What project are you most proud of?
It has to be Kagbeni. The movie came at a time when the movie world was finally shifting towards using digital cameras. Kagbeni was the first film shot in digital camera in South Asia. The movie also ushered in a lot of firsts in the Nepali film scene--from auditioning for our characters and making behind-the-scene footage to using sync-sound recording: the use of that last technique is still a rarity in Nepali films. The movie taught us to work as a team, and helped push the envelope creatively.

What is the number one job of a cinematographer?
For a cinematographer, it is imperative that you create beautiful images. You manage the crew that is involved in all aspects of the visuals, but the real job of a cinematographer is to execute the vision of the director by ensuring that his or her vision materialises. Having said that, you should insist on doing stellar work, and not settle for subpar work.

How did your work change when movies got digital? 
Digital technology has definitely made our work easier, but I'm not sure if things are actually heading in the right direction. It has certainly brought about changes in the attitude of directors. When you were using a film camera, you had to take care to shoot good images by ensuring good lighting, good art direction and all that. Now, filmmakers want you to speed up things, and they don't want you to invest much time on lighting. Yes, technology has always played a part in advancing filmmaking and photography, but one should remember that creating quality art requires patience, dedication and a little bit of talent.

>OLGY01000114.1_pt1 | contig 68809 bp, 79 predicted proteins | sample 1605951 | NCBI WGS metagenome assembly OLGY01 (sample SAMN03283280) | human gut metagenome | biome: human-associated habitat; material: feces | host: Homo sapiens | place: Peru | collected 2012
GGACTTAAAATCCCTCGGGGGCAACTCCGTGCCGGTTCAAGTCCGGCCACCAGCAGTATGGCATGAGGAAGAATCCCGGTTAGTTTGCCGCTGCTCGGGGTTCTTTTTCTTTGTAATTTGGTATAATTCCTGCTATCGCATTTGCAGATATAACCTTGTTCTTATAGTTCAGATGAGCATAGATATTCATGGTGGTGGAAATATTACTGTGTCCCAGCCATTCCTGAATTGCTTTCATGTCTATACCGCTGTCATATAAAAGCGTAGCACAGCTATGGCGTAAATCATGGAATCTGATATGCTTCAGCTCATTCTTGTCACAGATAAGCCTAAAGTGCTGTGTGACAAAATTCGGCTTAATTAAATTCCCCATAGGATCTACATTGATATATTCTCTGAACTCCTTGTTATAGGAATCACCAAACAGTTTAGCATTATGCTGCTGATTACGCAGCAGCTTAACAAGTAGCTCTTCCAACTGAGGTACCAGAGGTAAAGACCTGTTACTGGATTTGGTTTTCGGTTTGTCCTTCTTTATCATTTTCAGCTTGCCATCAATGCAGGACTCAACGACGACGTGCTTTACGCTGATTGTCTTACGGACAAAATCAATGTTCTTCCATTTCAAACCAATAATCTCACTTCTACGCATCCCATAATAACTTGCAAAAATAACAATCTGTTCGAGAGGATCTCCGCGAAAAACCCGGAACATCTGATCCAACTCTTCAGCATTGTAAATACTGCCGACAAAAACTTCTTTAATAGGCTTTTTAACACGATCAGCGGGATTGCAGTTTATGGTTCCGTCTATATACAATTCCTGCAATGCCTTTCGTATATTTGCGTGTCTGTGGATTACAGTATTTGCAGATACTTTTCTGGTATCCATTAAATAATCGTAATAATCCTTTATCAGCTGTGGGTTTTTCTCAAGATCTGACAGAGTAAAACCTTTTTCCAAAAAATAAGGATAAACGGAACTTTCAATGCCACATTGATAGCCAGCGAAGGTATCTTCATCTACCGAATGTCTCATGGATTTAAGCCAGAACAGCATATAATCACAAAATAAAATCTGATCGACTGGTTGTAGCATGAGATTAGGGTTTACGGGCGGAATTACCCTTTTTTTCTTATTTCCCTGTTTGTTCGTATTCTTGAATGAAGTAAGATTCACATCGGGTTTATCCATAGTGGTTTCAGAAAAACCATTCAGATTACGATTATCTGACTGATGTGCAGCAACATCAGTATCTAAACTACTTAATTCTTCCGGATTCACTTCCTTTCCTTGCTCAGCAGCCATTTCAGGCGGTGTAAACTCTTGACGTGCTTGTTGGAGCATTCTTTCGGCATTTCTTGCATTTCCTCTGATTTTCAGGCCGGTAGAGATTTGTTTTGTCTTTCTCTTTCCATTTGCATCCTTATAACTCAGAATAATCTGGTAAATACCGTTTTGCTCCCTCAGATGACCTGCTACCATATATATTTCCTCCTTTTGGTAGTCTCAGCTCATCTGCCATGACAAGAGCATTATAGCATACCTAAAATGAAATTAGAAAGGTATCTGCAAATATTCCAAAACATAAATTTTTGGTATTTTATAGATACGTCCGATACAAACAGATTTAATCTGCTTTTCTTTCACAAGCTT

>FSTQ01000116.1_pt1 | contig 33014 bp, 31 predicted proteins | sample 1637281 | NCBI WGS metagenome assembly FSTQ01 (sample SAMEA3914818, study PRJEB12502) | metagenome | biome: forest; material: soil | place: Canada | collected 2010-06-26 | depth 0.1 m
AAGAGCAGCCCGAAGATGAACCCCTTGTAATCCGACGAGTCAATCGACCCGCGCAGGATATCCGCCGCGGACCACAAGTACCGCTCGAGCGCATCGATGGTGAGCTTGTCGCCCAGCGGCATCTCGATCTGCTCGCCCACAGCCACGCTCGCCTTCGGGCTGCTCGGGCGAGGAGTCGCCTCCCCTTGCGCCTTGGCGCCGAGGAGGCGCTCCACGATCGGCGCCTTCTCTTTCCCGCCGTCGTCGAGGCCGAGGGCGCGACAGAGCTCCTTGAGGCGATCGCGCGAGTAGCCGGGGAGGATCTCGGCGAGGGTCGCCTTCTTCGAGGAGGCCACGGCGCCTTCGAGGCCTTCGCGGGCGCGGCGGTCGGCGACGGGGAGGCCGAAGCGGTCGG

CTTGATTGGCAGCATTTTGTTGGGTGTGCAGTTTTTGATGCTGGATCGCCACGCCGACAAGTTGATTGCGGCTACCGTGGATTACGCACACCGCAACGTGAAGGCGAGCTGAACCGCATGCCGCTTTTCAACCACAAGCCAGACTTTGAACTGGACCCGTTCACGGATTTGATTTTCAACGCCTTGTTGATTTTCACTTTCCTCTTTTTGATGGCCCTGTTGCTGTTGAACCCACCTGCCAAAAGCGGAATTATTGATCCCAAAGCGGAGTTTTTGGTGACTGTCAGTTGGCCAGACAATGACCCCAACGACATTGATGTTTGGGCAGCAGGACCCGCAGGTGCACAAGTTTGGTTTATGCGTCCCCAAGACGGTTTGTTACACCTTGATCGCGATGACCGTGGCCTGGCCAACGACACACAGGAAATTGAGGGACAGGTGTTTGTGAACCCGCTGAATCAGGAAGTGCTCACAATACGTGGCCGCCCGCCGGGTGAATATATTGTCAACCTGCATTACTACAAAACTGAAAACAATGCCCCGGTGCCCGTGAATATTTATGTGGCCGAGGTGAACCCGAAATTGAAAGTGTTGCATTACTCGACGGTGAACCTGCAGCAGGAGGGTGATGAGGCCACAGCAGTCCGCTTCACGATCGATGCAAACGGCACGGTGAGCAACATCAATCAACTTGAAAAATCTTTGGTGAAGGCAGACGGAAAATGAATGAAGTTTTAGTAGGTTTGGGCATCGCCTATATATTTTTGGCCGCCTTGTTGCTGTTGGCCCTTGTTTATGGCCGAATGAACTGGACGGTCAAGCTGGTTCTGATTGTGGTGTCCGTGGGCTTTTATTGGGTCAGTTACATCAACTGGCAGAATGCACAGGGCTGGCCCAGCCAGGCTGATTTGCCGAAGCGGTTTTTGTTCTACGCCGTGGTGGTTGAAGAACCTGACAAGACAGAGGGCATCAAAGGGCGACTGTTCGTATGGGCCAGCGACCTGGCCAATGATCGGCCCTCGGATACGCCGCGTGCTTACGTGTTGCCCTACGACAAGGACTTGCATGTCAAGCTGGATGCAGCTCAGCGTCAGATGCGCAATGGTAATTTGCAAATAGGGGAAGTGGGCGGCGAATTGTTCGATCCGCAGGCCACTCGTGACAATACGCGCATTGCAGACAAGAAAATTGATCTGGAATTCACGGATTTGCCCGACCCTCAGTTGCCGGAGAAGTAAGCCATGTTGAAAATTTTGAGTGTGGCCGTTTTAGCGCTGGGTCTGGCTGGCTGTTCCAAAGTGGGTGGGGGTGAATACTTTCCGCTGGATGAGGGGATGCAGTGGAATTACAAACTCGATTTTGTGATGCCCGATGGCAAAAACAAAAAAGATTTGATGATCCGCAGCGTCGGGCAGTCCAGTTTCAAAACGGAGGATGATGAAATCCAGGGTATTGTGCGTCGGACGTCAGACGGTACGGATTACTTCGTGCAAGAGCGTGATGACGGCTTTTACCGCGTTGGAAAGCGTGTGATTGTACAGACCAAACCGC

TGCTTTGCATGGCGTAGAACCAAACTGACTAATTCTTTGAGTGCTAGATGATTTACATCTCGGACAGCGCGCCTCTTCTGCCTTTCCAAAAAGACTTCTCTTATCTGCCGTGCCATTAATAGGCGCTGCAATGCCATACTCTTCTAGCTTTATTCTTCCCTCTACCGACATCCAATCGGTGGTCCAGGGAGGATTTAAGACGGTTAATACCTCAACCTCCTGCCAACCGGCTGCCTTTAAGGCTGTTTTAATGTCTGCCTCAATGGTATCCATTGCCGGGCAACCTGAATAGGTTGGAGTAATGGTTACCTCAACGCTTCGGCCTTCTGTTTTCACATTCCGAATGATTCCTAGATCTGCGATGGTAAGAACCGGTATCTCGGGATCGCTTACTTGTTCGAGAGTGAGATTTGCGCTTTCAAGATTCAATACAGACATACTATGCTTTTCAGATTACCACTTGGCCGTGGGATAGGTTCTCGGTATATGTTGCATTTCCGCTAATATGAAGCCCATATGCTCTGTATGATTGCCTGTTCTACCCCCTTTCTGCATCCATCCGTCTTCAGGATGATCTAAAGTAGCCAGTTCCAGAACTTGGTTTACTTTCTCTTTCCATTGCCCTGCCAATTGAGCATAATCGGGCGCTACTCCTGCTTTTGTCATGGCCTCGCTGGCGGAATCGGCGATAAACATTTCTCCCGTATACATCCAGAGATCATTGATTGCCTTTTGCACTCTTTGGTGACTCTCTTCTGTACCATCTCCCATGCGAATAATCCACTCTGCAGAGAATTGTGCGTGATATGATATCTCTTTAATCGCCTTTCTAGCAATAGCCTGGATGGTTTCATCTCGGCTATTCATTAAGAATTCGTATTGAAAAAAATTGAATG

What is your secret for working harmoniously with the director? 
As much as we may want to control the visuals, the key is to make sure that it's in line with what the director needs. It's imperative that you become one with his vision so that you can begin to think like him. To become a director's confidant, your idea bank of possible setups to achieve a look must be vast; otherwise, you will most likely fail in executing certain looks and styles. If you have this versatility, you will get noticed, and hired.